With the warm weather finally here, many people are considering having work done on their homes or getting their driveways sealed.
But how do you choose the right contractor?
Cranberry Police Sgt. Chuck Mascellino warned residents who might want to have their asphalt driveways patched or resealed to be careful about who they hire—especially if the contractor offers to do the job on the cheap.
Mascellino said to be leery of contractors who solicit customer by saying they have extra materials left over from a previous job and are able to do another driveway at a third of the price.
“Most of the companies may have some excess supply, but not enough to do another entire driveway,” Mascellino said.
While these companies may complete the work, it likely will not be to a high standard. The new asphalt may only last one or two seasons, Mascellino said.
“You’re paying for what you get, and you’re not going to get the quality work,” he said.
Even if they don’t do a good job, once the paver completes the work, criminal charges typically cannot be filed against them. Instead, these cases often end up in civil court, Mascellino said.
“It may or may not be criminal. It could be civil. Everything depends on the individual case,” he said.
To avoid any complications, Mascellino recommends doing your research.
State law requires all contractors to register with the Attorney General's Office. Mascellino said resident may verify a contractor’s registration on the Attorney General’s website.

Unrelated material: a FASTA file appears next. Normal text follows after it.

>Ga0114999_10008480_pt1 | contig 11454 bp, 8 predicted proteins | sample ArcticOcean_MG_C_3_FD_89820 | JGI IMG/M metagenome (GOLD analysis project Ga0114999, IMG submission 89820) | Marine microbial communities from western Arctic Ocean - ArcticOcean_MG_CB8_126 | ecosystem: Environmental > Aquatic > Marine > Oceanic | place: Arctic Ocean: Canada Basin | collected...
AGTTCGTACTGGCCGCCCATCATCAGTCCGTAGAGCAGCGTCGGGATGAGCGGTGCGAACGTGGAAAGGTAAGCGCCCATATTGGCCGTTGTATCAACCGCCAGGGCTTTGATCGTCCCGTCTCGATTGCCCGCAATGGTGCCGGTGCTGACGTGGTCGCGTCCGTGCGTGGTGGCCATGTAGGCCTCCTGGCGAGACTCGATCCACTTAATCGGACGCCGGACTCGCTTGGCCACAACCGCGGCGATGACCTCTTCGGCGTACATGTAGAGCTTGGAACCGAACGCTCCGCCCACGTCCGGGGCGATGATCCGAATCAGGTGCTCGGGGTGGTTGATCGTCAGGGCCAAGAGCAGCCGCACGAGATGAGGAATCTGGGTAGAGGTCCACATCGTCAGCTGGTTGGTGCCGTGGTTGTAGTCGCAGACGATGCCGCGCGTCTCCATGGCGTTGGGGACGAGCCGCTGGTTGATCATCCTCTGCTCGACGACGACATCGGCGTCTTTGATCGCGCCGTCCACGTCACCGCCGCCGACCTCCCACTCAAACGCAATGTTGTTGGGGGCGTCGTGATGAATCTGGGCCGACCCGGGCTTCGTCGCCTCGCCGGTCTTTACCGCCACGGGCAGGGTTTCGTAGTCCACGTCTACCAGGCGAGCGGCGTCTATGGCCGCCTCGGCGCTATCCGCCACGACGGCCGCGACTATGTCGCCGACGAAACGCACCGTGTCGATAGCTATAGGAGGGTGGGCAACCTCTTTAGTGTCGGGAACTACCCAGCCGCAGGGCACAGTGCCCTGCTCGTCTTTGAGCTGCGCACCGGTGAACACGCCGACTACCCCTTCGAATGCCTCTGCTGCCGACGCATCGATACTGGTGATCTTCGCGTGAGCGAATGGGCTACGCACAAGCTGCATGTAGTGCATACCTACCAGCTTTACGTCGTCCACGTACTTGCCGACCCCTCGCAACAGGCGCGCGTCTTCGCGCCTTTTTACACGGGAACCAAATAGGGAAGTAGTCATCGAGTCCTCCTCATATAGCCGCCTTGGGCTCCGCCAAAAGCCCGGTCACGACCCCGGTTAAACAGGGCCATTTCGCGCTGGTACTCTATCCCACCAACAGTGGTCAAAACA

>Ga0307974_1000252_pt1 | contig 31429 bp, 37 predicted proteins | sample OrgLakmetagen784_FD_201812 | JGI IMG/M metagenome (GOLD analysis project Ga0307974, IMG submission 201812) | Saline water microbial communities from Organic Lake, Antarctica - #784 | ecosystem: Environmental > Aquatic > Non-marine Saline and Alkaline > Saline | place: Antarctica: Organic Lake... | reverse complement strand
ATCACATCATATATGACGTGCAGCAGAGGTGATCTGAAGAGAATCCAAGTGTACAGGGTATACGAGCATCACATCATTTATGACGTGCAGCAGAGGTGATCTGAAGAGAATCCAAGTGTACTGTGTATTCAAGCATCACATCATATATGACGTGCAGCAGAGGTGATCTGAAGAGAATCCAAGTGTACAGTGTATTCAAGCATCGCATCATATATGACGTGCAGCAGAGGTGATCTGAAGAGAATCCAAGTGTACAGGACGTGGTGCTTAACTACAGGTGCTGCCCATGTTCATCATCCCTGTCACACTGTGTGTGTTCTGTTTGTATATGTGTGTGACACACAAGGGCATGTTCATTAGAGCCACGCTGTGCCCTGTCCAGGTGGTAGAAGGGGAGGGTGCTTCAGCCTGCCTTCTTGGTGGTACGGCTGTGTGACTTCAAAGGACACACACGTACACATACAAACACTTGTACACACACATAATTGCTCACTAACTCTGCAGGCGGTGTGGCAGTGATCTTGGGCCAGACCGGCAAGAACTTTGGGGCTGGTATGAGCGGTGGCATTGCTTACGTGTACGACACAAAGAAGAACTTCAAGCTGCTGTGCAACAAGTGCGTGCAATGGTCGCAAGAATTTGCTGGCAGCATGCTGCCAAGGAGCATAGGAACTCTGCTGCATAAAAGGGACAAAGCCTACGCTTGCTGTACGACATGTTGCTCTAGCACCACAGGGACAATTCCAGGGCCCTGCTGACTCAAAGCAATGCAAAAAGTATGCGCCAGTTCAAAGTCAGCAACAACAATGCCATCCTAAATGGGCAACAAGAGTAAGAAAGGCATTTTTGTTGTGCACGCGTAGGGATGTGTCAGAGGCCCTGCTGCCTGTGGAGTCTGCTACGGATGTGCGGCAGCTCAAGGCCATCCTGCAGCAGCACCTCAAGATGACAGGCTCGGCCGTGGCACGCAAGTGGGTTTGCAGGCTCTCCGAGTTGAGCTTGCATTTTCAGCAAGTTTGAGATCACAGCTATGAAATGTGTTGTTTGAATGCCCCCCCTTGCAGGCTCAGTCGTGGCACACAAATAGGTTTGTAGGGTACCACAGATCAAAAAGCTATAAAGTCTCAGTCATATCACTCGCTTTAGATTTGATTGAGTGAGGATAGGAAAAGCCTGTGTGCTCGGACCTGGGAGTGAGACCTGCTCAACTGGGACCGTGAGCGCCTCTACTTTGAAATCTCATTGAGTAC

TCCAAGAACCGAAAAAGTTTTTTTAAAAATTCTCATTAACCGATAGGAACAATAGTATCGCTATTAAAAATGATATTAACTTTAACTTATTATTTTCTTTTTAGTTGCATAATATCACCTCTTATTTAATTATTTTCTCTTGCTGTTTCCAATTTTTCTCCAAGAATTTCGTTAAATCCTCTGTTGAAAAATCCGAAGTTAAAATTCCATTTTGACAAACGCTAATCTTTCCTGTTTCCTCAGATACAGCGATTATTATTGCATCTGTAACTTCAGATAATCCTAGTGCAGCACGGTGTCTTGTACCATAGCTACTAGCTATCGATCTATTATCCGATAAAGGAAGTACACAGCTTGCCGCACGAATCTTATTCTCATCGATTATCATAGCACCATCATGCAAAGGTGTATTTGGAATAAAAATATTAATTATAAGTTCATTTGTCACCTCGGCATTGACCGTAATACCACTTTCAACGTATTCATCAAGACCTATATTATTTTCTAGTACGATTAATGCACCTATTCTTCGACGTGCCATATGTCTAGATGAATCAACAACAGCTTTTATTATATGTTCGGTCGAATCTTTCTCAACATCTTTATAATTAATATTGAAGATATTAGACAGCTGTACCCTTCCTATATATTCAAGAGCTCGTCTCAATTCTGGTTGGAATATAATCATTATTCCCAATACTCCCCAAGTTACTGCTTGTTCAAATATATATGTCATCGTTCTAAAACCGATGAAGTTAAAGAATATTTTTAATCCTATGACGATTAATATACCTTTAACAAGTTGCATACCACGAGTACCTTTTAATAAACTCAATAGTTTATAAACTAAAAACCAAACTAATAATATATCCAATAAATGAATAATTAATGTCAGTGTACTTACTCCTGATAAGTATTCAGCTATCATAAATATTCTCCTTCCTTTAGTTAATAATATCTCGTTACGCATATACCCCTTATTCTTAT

“If they aren’t on there, we recommend not using them,” he said.
Customers may also call the department’s toll-free hotline at 1-888-520-6680.
Mascellino noted police are aware of out-of-state pavers who come into the area every year during warmer weather and perform low quality work. To steer clear of these contractors, he suggested hiring a local company with connections in the community.
He added reputable contractors often don’t ask for work by going door-to-door in a neighborhood.
“Reliable contractors are not going to solicit work, especially if they’re a local company,” he said. “It’s mostly word of mouth.”
The Better Business Bureau also offers a number of tips on avoiding construction scams and choosing the right contractor
Signs of a Possible Scam
These indicators, while not necessarily deceptive in nature, point to potential problems and are red flags warning you to exercise caution.
Does the contractor:
• Solicit door-to-door?
• Just happen to have materials left over from a previous job?
• Only accept cash payments?
• Ask you to get the required building permits?
• Not list a business number in the local telephone directory?
• Tell you your job will be a “demonstration?”
• Pressure you for an immediate decision?
• Offer an exceptionally long guarantee?
• Ask you to pay for the entire job up front?
• Suggest that you borrow money from a lender he or she knows?
Tips for choosing and working with a contractor
• Ask friends, neighbors, and co-workers for referrals.
• Contact local trade organizations, such as the Home Builders Association to find contractors in your area.
• Ask the contractor for references of customers who had projects similar to yours. Contact each reference and inspect the work if possible.
• Get written estimates from several companies for identical project specifications.
• Always insist on a contract for work to be performed, with all guarantees, warranties and promises in writing.
• Agree on start and completion dates and have them written into the contract.
• Consider setting payment terms in conjunction with completed stages of the job.
• When the job is done, make sure it matches the terms of the contract.
• Do not pay for any work that is incomplete.
Do you have tips for avoiding construction scams? Tell us in the comment section below.